Egalitarianism Under Threat

After I gave a National Press Club address on egalitarianism, a somewhat aggrieved Maurice Newman responded by throwing his dictionary of quotations at my head. Today's Australian kindly gave me space to respond.
Gap Between Haves and Have Nots Must be Narrowed, The Australian, 21 April 2014

Egalitarianism goes deep in the Australian character. Most of us don’t like tipping, and passengers tend to sit in the front seat of the taxi. There aren’t private areas on our beaches, and audiences rarely stand when the prime minister enters the room. We’re a country that happily dispensed with knighthoods decades ago, and no sensible person would suggest that the land of ‘mate’ should become the kingdom of ‘sir’.

And yet that egalitarian ethos is increasingly under threat from a rise in inequality over the past generation.

In Battlers and Billionaires, I found that since 1975, real wages for the bottom tenth have risen 15 per cent, while wages for the top tenth have risen 59 per cent.

Cumulatively, the increase in inequality over the past three decades represents a $365 billion shift from the bottom 99 per cent to the top 1 per cent.

It’s not just income that has become more unequal. By my estimate, the richest 50 people in Australia have more wealth than the bottom 2 million. The richest 3 people in Australia have more wealth than the bottom 1 million.

Rising inequality is not an inevitable feature of economic growth. Indeed, from the 1920s to the 1970s, Australia became more equal.

In June 2000, The Australian published a week-long series on inequality, with its lead editor arguing that ‘Inequality in Australia today is a serious social issue’. Over the past 14 years, the level of inequality has continued to rise. But ideologues of the right have become more dismissive of the issue. Writing in these pages, Maurice Newman demanded that equality be off the political agenda, because it impedes mobility.

The facts show precisely the opposite. The more unequal the society, the less likely it is that a poor child will make it into the middle class: a relationship that has been described as ‘the Great Gatsby curve’.

Most Australians are worried about inequality. When asked their views about wealth distribution, the vast majority have a preference for a more egalitarian society than we have today.

And yet I am concerned that the Abbott Government’s policies may leave Australia a more unequal country.

The Coalition has announced that it will abolish three payments that are targeted at low-income and middle-income families: the income support bonus, the SchoolKids bonus, and the Low-Income Superannuation Contribution.

The wealthiest Australians benefited disproportionately from the Coalition’s decision last December to abandon 55 tax measures. For example, the Coalition has decided to maintain extremely generous tax concessions to people with more than $2 million in superannuation, despite the fact that these retirees receive more government assistance than someone on the full pension.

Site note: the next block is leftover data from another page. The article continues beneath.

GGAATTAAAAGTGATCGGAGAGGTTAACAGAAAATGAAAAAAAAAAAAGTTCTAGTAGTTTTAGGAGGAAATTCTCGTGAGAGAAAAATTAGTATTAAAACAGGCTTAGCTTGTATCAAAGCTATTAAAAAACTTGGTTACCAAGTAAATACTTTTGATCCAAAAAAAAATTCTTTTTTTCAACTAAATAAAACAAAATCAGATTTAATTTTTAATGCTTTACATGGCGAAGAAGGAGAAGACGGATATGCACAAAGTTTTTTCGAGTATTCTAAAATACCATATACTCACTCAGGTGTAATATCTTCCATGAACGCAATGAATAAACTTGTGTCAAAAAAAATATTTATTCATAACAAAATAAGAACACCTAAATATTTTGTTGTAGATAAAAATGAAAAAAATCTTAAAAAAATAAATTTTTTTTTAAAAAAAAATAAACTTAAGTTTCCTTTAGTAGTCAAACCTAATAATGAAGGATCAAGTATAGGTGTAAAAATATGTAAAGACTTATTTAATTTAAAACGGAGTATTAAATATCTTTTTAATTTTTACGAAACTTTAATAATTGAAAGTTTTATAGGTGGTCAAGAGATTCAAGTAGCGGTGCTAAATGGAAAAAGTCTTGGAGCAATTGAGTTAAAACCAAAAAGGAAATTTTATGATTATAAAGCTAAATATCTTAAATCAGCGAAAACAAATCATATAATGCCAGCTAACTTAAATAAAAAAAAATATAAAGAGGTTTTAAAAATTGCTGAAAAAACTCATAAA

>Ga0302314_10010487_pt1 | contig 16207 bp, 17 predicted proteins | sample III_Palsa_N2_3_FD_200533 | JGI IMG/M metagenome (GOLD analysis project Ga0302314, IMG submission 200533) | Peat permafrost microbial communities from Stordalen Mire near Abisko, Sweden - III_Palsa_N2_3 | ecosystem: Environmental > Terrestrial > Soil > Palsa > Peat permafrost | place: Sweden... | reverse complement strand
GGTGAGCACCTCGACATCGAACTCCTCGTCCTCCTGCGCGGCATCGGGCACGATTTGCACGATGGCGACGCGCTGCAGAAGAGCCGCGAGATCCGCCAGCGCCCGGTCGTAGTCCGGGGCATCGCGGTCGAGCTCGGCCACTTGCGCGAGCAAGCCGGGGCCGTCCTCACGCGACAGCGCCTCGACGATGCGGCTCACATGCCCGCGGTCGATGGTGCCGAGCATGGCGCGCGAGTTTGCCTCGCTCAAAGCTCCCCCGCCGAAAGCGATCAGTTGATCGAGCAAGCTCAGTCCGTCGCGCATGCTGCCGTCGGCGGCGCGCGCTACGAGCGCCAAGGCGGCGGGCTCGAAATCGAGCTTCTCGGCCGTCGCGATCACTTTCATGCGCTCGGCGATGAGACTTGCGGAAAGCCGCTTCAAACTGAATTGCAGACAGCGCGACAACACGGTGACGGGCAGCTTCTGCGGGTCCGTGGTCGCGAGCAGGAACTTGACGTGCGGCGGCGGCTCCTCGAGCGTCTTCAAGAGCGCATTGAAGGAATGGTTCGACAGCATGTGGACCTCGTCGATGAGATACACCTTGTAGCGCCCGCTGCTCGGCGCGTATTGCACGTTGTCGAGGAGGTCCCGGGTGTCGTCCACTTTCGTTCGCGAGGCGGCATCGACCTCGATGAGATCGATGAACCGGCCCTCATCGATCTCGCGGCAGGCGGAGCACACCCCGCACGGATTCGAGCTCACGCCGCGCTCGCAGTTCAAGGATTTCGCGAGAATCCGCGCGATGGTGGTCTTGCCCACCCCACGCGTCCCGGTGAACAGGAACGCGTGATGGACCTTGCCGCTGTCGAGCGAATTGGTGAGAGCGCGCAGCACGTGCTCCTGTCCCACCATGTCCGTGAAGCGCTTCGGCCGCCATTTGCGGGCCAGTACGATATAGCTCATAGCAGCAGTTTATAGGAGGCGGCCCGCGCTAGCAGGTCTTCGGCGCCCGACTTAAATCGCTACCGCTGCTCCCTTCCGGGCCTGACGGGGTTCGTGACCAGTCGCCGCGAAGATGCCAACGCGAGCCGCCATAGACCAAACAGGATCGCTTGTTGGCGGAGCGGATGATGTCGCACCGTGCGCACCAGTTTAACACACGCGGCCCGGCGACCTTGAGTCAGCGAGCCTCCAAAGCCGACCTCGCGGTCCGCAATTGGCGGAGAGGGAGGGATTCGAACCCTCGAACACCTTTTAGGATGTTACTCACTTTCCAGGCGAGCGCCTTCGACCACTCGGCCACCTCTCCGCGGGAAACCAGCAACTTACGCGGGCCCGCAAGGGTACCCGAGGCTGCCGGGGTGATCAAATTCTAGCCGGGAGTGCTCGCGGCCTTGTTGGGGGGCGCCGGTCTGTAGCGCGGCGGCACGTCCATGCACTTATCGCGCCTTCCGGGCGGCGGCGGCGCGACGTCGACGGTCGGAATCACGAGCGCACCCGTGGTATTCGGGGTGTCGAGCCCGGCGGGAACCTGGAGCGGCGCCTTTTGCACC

As though it wasn’t enough to cut benefits for the most disadvantaged and cut taxes for the most affluent, the Abbott Government has gone one step further, by proposing to transform Australia’s flat-rate paid parental leave scheme into a wage replacement scheme.

The effect of this is that a high-wage family will get $75,000 when they have a child, while a low-wage family will get $16,000. As the Coalition’s policy document last year stated, ‘paid parental leave is an economic driver and should be a workforce entitlement’.

So to the most prosperous: welcome to your new age of entitlement.

Meanwhile, the Coalition’s industrial focus is on making life hard for unions. Making collective bargaining tougher will likely widen the earnings gaps in Australia. One right-wing think-tank advocates abolishing the minimum wage altogether.

A blind faith in trickle-down economics will make it harder for the Coalition to achieve other goals. While the Abbott Government may claim to have a Closing the Gap Indigenous policy, it’ll be harder to achieve if they have a Widen the Gap economic policy.

But a deeper conversation about inequality is vital for my party too.

The gap between the powerful and the powerless has grown. So more than ever, Labor must be the voice of the vulnerable. If we do not speak out for those on the margins of our society, who will?

When Labor is given the chance to govern again, we should assess policy proposals based on how they will affect the gap. With Australian inequality higher than it has been for three-quarters of a century, we must not ignore the distributional consequences of policy.

The past generation has seen great success for the Australian economy. Our nation is more productive and entrepreneurial; more open to ideas, products and people from overseas. Yet at the same time, we have become more unequal.

Too much inequality strains the social fabric, threatening to cleave us one from another. Australia is a stronger nation when we act together than when we pull apart.

Andrew Leigh is the Shadow Assistant Treasurer, and the author of Battlers and Billionaires: The Story of Inequality in Australia (Black Inc, 2013).

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